H.P. Lovecraft was born on August 20, 1890. To celebrate the 128th anniversary of his birth, Stephen Shapiro and Philip Barnard reflect on the legacy of his often controversial works.
Should one feel embarrassed about reading H.P. Lovecraft’s weird fiction? Or worse, enjoying it? Or even worse, writing commentary on it?
After decades of being categorized as sub- or para-literature, Lovecraft has become more mainstream and widely read than ever. The influence of short stories like “The Call of Cthulhu” (1928) or longer fictions like “At the Mountains of Madness” (1936) can be seen in recent mainstream films and television such as Guillermo del Toro’s Oscar-winning The Shape of Water (2018) and AMC’s The Terror (2018). Stephen King called Lovecraft “the twentieth century’s greatest practitioner of the classic horror tale.” Writers like Jeff VanderMeer, China Miéville, and Mark Fisher have championed the Lovecraftian weird as a key feature of the literary landscape. Lovecraft’s stories are now found on university syllabi in ways that would have been unimaginable even ten years ago.
Lovecraft’s tales are not without controversy, however, and their histrionic expressions of racism and xenophobia are well known. In 2015 the prestigious World Fantasy Award announced that it would no longer use a bust of Lovecraft for its trophy. WFA winners Nnedi Okorafor and Sofia Samatar expressed discomfort at having their honor associated with Lovecraft in this manner.
Samatar wrote in her blog, “I am not telling anybody not to read Lovecraft. I teach Lovecraft! I actually insist that people read him and write about him! For grades! This is not about reading an author but about using that person’s image to represent an international award honouring the work of the imagination.”
In Pentecostal Modernism: Lovecraft, Los Angeles, and World-Systems Culture, we argue that almost all of Lovecraft’s work is shaped by the memory of Atlantic slavery. This writer—whose tombstone reads “I am Providence”—produced stories that often present contorted recognition of his beloved hometown’s disgraceful profiteering from the flesh trade. Rhode Island, in particular, made more money from the slave trade than any other colony. We argue that Lovecraft’s writing belongs to a shared landscape of (American) modernism that includes Black-led Pentecostalism and its search for the grace of racial equality.
It is this tense combination of self-awareness about his prejudices and self-loathing at them that have made for a new Lovecraft reader today. As Samatar herself represents, a new generation of Black and progressive writers has taken Lovecraft’s fictional characters and cosmology, and converted them into a usable resource to cast their own light on American racism.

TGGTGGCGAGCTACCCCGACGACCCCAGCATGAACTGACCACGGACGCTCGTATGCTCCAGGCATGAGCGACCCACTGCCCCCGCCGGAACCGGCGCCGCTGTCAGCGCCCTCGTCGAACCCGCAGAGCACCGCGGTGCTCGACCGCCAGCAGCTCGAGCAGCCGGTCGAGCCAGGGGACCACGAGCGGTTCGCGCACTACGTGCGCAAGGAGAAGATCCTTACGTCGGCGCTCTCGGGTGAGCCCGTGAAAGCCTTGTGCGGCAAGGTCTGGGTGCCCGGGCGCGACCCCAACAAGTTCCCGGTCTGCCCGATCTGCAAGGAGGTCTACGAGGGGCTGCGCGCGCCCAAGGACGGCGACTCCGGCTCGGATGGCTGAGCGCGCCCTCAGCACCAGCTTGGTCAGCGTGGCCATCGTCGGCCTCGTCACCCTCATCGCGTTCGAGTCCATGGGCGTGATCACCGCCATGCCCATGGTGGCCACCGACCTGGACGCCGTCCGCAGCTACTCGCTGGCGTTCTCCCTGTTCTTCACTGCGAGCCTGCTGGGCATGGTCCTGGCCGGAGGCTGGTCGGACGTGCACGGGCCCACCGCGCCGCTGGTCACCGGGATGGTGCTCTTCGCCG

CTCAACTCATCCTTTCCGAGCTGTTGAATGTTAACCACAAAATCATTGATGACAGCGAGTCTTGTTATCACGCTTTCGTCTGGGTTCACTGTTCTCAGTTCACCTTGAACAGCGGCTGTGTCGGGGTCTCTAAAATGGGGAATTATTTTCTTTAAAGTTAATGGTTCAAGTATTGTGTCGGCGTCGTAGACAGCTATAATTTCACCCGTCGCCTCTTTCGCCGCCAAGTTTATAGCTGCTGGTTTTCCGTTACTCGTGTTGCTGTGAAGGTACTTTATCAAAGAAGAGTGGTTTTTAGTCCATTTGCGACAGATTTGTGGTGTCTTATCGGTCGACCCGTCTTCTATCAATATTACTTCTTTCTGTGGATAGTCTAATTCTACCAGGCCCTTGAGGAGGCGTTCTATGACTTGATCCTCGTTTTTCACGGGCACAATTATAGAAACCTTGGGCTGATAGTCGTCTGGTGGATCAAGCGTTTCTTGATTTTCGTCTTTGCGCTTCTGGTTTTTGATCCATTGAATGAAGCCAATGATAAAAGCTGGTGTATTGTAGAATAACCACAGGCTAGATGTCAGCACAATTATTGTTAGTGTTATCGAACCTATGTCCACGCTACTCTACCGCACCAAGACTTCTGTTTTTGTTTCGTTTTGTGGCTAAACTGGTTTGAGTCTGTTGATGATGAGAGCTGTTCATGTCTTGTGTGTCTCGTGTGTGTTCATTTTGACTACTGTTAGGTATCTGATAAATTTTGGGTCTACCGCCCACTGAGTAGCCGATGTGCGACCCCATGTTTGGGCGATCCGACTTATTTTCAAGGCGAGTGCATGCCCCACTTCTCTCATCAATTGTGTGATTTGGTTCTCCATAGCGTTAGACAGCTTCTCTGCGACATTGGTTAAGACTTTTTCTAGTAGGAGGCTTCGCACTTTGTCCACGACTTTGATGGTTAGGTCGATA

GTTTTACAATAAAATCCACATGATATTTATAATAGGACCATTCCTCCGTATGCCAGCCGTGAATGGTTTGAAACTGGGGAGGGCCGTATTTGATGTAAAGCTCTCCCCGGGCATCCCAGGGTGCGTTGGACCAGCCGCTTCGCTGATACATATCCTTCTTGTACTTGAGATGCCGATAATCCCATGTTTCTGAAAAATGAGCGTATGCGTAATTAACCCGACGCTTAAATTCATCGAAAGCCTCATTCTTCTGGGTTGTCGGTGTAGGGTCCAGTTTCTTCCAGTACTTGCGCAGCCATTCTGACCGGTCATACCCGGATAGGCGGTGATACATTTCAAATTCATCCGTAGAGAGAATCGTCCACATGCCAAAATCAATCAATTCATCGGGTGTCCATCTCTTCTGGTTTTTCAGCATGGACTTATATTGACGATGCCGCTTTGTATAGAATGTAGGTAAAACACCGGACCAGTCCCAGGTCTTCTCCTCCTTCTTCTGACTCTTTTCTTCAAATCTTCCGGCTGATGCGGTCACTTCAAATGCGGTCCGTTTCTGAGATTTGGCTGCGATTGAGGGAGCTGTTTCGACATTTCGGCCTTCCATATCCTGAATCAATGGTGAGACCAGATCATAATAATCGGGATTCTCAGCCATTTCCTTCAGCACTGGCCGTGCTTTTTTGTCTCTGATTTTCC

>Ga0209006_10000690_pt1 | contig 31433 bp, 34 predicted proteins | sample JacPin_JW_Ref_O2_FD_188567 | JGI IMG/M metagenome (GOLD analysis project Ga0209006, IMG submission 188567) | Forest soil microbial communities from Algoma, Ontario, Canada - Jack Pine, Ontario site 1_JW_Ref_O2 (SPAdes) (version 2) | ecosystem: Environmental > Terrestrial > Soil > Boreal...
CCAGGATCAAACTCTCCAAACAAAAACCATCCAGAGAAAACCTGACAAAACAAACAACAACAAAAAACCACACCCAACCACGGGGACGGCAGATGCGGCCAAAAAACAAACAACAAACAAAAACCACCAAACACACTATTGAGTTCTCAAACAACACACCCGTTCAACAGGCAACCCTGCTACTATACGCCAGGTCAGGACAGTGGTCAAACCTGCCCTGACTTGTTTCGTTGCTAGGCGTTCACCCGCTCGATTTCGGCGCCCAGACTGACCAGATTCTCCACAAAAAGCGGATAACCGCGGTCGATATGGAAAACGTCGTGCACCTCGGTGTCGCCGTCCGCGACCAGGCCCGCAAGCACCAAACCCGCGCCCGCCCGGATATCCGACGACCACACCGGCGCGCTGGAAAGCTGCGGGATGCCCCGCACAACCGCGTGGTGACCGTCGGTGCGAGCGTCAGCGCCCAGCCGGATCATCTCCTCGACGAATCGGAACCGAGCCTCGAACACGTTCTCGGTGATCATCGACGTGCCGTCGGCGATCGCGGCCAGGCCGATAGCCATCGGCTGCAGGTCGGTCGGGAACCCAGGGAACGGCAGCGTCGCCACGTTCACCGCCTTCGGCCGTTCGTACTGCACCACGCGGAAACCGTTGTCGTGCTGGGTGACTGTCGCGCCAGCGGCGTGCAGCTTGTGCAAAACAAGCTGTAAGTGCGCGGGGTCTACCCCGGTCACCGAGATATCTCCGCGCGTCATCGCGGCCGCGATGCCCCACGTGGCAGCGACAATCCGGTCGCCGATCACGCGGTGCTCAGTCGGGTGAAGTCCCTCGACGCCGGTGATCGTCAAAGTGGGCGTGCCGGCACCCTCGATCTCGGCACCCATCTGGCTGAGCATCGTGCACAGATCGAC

Black American Victor Lavalle, an accomplished new writer of weird fiction, won the 2016 Shirley Jackson award with his revision of Lovecraft’s “The Horror of Red Hook” (1927) from the perspective of a Harlem hustler in The Ballad of Black Tom. AMC has announced a television adaptation. Here it will be joined by HBO’s adaption of Matt Ruff’s Lovecraft Country (2016), with Jordan Peele (Get Out), Misha Green (Underground), J.J. Abrams, and Ben Stephenson as executive producers. Lovecraft Country is a weird fiction novel about a Black American fan of Lovecraft travelling through 1950s Jim Crow America and stumbling into a world of Lovecraft-type cults.
It is not only “writers of color” who are transforming Lovecraft for new and inventive ends. Today, Lovecraft’s fiction is often celebrated less as horror and more as camp. Contemporary images of the now-iconic alien Cthulhu aim less to cause fear than to participate in a sort of progressive community celebration. Twitter handles like #cthulhuforamerica regularly use Lovecraft to protest and lampoon American politics with posts like, ‘Thinking about Donald Trump? Don’t fall in for this ridiculous ersatz. Vote for original evil! @cthulhu4america” or “The fastest way to fix wealth inequality? Have @cthulhu4america eat the rich!”
The new readers and fans of Lovecraft probably are not the ones that Lovecraft might have wanted, but they are the ones making Lovecraft, with all his contradictions, more relevant than ever today.
Stephen Shapiro is Professor of American Literature at the University of Warwick, UK. He is the author or editor of 11 books, including How to Read Marx’s Capital (2008) and The Wire: Race, Class, and Genre (2012). Philip Barnard is Professor of English at the University of Kansas, USA. He has published 11 books as author, editor or translator and is the Textual Editor for the Charles Brockden Brown Electronic Archive and Scholarly Editions. Their book, Pentecostal Modernism: Lovecraft, Los Angeles, and World-Systems Culture, will soon be available in paperback from Bloomsbury.